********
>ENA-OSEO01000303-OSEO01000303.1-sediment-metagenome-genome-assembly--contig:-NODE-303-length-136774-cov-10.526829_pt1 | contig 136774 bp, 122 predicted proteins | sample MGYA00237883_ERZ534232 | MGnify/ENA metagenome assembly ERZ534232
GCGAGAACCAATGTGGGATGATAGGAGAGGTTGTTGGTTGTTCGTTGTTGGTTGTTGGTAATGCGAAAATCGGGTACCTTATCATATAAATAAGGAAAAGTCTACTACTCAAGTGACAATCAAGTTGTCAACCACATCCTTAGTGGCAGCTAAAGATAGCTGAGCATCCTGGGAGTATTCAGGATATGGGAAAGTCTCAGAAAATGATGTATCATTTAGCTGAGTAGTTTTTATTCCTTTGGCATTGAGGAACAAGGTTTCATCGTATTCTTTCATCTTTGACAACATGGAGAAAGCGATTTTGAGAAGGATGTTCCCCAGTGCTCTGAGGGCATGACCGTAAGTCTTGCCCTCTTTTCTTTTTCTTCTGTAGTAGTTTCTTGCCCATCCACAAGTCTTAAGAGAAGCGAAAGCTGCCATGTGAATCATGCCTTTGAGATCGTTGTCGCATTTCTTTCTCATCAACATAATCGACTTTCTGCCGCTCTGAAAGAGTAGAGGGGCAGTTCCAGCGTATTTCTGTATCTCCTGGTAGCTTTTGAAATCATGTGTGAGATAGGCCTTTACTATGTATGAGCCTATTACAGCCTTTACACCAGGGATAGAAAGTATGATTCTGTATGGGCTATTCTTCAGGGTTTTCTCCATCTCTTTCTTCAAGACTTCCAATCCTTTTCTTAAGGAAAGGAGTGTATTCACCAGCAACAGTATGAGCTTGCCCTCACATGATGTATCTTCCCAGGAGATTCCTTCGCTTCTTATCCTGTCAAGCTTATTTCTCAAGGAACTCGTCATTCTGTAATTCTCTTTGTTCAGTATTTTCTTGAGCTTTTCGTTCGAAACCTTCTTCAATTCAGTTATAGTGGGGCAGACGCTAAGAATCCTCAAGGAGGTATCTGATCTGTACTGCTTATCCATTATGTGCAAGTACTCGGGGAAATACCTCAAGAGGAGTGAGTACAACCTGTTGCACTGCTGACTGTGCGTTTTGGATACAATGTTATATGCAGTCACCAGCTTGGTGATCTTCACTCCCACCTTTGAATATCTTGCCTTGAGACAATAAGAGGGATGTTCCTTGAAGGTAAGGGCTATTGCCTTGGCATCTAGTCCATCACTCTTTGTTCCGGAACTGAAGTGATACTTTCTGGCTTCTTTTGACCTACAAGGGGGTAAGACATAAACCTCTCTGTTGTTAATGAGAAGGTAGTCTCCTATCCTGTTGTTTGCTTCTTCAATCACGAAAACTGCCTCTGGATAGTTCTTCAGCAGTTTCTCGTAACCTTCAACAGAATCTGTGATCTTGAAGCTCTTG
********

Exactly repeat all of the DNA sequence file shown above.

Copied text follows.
>ENA-OSEO01000303-OSEO01000303.1-sediment-metagenome-genome-assembly--contig:-NODE-303-length-136774-cov-10.526829_pt1 | contig 136774 bp, 122 predicted proteins | sample MGYA00237883_ERZ534232 | MGnify/ENA metagenome assembly ERZ534232
GCGAGAACCAATGTGGGATGATAGGAGAGGTTGTTGGTTGTTCGTTGTTGGTTGTTGGTAATGCGAAAATCGGGTACCTTATCATATAAATAAGGAAAAGTCTACTACTCAAGTGACAATCAAGTTGTCAACCACATCCTTAGTGGCAGCTAAAGATAGCTGAGCATCCTGGGAGTATTCAGGATATGGGAAAGTCTCAGAAAATGATGTATCATTTAGCTGAGTAGTTTTTATTCCTTTGGCATTGAGGAACAAGGTTTCATCGTATTCTTTCATCTTTGACAACATGGAGAAAGCGATTTTGAGAAGGATGTTCCCCAGTGCTCTGAGGGCATGACCGTAAGTCTTGCCCTCTTTTCTTTTTCTTCTGTAGTAGTTTCTTGCCCATCCACAAGTCTTAAGAGAAGCGAAAGCTGCCATGTGAATCATGCCTTTGAGATCGTTGTCGCATTTCTTTCTCATCAACATAATCGACTTTCTGCCGCTCTGAAAGAGTAGAGGGGCAGTTCCAGCGTATTTCTGTATCTCCTGGTAGCTTTTGAAATCATGTGTGAGATAGGCCTTTACTATGTATGAGCCTATTACAGCCTTTACACCAGGGATAGAAAGTATGATTCTGTATGGGCTATTCTTCAGGGTTTTCTCCATCTCTTTCTTCAAGACTTCCAATCCTTTTCTTAAGGAAAGGAGTGTATTCACCAGCAACAGTATGAGCTTGCCCTCACATGATGTATCTTCCCAGGAGATTCCTTCGCTTCTTATCCTGTCAAGCTTATTTCTCAAGGAACTCGTCATTCTGTAATTCTCTTTGTTCAGTATTTTCTTGAGCTTTTCGTTCGAAACCTTCTTCAATTCAGTTATAGTGGGGCAGACGCTAAGAATCCTCAAGGAGGTATCTGATCTGTACTGCTTATCCATTATGTGCAAGTACTCGGGGAAATACCTCAAGAGGAGTGAGTACAACCTGTTGCACTGCTGACTGTGCGTTTTGGATACAATGTTATATGCAGTCACCAGCTTGGTGATCTTCACTCCCACCTTTGAATATCTTGCCTTGAGACAATAAGAGGGATGTTCCTTGAAGGTAAGGGCTATTGCCTTGGCATCTAGTCCATCACTCTTTGTTCCGGAACTGAAGTGATACTTTCTGGCTTCTTTTGACCTACAAGGGGGTAAGACATAAACCTCTCTGTTGTTAATGAGAAGGTAGTCTCCTATCCTGTTGTTTGCTTCTTCAATCACGAAAACTGCCTCTGGATAGTTCTTCAGCAGTTTCTCGTAACCTTCAACAGAATCTGTGATCTTGAAGCTCTTG